Ever wonder how your friend, co-worker, or neighbor filed bankruptcy, but kept their home, car, and boat? Here’s a little secret. It’s because of a nifty part of bankruptcy law called “bankruptcy exemptions.”
What are bankruptcy exemptions?
Bankruptcy exemptions are the part of bankruptcy law which sets out what property you can keep while using bankruptcy to eliminate debt. The idea is to allow you to emerge from bankruptcy without going back into debt to purchase a vehicle, furniture, clothes, etc. Remember, the goal in bankruptcy is to provide you a fresh start!
Exemptions differ depending on where you file your case. Some states follow federal law as to what property you can keep, while other states created their own law. A few states allow a choice between federal or state law, whichever may be more favorable. In Indiana, you are limited to following the exemptions set out in Indiana Code 34-55-10-2 (please note, the current code does not reflect recent increases in the exemption limits).
What are the Indiana bankruptcy exemptions?
Indiana law protects a wide variety of property while going through bankruptcy. Some examples include:
- 100% of equity in a primary residence (your home) if owned as tenants in the entirety and only one spouse is filing;
- $19,300 of equity in a primary residence if owned individually or $38,600 if married and both spouses are filing;
- $10,250 of equity in other real estate (like a rental or vacation home), vehicles, and personal property (furniture, electronics, clothes, jewelry, etc.) or $20,500 if both spouses are filing;
- $400 total in cash, checking and savings accounts, securities, and other intangibles, or $800 if both spouses are filing;
- 100% of qualified retirement and pension accounts (401(k), 403(b), PERF, TIFF, etc.);
- 100% of Health Savings Accounts (HSA);
- 100% of Earned Income Credit from tax refunds; and
- Up to $5,000 per child for 529 education savings accounts.
How do bankruptcy exemptions work?
Think of bankruptcy exemptions as a shield. When listing your property in a bankruptcy case, we value it at fair market prices (what a reasonable person would pay for it under the current circumstances). This is often at garage sale or Craigslist prices. We then apply bankruptcy exemptions against the property values up to each exemption limit. This shields your interest in the property from creditors, and more importantly, the bankruptcy trustee.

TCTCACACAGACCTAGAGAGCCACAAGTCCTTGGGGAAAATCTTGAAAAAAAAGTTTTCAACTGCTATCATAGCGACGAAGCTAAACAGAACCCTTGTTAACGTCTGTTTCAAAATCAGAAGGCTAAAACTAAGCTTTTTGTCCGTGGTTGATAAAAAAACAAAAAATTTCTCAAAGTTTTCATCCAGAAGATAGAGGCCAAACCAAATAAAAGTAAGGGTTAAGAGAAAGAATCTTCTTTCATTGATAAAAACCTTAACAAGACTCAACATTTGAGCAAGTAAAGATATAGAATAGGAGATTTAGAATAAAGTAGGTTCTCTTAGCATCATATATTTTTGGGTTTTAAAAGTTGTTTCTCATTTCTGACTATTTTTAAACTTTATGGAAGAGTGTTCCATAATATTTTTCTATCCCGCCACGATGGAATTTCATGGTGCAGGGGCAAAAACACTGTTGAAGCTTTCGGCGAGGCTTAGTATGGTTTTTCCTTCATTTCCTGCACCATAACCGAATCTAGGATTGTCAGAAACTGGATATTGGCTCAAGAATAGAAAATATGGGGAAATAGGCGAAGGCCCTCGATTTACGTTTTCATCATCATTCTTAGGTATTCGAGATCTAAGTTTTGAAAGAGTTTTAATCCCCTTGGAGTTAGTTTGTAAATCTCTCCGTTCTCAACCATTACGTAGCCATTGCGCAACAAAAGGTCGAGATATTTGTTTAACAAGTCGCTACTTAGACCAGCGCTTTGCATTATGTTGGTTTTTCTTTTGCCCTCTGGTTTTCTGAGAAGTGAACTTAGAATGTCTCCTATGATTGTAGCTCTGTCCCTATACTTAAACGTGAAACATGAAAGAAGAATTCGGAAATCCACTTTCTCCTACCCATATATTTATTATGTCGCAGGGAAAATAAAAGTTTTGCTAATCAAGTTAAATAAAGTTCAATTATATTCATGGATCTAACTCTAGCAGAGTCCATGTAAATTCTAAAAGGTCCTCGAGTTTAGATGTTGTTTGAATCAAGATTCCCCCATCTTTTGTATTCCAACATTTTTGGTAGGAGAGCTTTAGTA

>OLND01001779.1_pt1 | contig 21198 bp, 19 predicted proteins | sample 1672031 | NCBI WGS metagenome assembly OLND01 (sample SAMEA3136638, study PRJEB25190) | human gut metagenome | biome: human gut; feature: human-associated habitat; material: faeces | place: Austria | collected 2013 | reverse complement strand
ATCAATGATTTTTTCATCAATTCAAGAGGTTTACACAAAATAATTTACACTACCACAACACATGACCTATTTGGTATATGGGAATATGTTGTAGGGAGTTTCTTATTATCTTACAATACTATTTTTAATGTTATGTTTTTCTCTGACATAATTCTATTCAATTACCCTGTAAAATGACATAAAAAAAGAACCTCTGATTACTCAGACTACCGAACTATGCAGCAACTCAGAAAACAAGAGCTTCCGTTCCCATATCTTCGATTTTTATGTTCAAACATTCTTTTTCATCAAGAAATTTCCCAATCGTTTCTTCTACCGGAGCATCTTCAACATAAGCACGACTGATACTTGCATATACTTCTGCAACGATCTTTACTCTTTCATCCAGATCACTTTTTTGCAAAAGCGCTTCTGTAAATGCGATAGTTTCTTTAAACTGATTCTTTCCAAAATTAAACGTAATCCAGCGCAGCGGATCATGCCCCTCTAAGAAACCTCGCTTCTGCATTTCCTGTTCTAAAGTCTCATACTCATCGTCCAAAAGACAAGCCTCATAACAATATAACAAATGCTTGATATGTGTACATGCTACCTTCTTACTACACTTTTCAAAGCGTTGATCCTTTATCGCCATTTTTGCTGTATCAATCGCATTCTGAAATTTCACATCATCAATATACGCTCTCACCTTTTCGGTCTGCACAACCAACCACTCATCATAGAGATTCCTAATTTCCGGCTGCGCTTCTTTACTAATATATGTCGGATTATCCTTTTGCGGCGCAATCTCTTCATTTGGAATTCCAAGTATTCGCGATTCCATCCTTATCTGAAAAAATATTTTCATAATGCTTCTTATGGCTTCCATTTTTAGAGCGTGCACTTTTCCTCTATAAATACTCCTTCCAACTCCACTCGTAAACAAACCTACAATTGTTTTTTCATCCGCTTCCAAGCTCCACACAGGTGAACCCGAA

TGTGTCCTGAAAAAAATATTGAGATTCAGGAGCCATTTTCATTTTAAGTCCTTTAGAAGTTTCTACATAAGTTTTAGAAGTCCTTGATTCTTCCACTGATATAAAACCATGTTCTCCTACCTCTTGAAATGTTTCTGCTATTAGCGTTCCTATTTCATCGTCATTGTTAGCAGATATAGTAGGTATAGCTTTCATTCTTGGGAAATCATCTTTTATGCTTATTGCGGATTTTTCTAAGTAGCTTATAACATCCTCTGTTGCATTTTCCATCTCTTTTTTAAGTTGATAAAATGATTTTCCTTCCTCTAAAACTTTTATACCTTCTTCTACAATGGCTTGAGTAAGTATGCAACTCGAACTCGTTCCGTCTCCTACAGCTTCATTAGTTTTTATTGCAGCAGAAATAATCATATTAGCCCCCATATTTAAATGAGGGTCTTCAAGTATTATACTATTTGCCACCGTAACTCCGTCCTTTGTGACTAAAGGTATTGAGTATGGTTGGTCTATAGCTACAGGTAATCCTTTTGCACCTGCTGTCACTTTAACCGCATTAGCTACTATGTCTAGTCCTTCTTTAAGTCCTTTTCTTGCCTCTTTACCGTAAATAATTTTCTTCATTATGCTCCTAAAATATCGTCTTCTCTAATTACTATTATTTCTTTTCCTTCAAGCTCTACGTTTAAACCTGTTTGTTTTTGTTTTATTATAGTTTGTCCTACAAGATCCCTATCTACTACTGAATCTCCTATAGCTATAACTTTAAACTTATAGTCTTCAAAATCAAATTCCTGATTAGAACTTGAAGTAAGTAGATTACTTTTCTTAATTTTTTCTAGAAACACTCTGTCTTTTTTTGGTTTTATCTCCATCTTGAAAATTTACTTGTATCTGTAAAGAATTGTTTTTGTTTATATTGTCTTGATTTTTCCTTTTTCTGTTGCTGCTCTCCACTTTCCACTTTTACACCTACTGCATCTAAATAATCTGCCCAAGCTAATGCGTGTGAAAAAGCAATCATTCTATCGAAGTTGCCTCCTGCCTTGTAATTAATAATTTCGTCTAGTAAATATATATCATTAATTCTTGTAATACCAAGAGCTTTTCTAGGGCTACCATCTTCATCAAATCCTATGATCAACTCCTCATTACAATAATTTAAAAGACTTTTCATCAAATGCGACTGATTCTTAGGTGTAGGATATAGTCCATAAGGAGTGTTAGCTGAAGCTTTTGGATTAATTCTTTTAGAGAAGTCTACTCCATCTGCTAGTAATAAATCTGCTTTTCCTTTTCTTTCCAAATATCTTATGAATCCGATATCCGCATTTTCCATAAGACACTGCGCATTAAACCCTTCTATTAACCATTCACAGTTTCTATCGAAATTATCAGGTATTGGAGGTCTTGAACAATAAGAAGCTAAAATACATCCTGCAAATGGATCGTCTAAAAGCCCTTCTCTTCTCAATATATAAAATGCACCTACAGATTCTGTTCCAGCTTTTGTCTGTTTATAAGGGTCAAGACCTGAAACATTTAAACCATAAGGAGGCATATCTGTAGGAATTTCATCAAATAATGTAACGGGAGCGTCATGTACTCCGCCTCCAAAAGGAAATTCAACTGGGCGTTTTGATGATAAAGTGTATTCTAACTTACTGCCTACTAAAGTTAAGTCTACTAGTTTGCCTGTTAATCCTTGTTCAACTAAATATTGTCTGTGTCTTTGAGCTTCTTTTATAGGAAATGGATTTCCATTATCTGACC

Here’s an example. Let’s say you are filing individually and your home is worth $150,000. You owe $140,000, leaving $10,000 in equity to be protected. We apply the Indiana bankruptcy exemption of $19,300; protecting the entire amount of your equity. By doing so, the bankruptcy trustee cannot request that the home be sold. This allows you to emerge from the bankruptcy with your home and equity intact.
Let’s change the numbers. You’re still filing individually and your home is worth $150,000. But now you only owe $100,000; leaving you with $50,000 in equity. But remember, Indiana’s bankruptcy exemption only protects $19,300 of equity. If you filed a chapter 7 bankruptcy, the bankruptcy trustee would request your home be sold as their is $30,700 in exposed equity. Assuming that the home sold for $150,000, you would receive your $19,300 in equity. But the remaining $30,700 would be paid to the trustee and your creditors. Ouch.
Why should I care about bankruptcy exemptions?
In the above example, a chapter 13 bankruptcy would have been the better alternative since the bankruptcy exemption could not completely shield the $50,000 in equity. A chapter 13 would have allowed you to keep the home and retain the $50,000 in equity.
As show above, your attorney must have a solid grasp of how exemptions work. Not knowing the exemptions, or taking the time to properly evaluate your case, could result in the wrong type of bankruptcy being filed. Worse yet, you could lose property that could have been protected, and pay creditors more than you would otherwise have to.
When researching exemptions, keep in mind that bankruptcy exemptions published on the Internet are often outdated or inaccurate. For example, the Indiana Legislature only publishes updates every few years. You are strongly encouraged to consult with an attorney to obtain the must up-to-date information and to properly evaluate your options.
If you are interested in filing bankruptcy or would like to discuss your options in more detail, please feel free to contact me at (317) 830-5993 to schedule a free, no-obligation consultation.
Photo cred: Sharon McCutcheon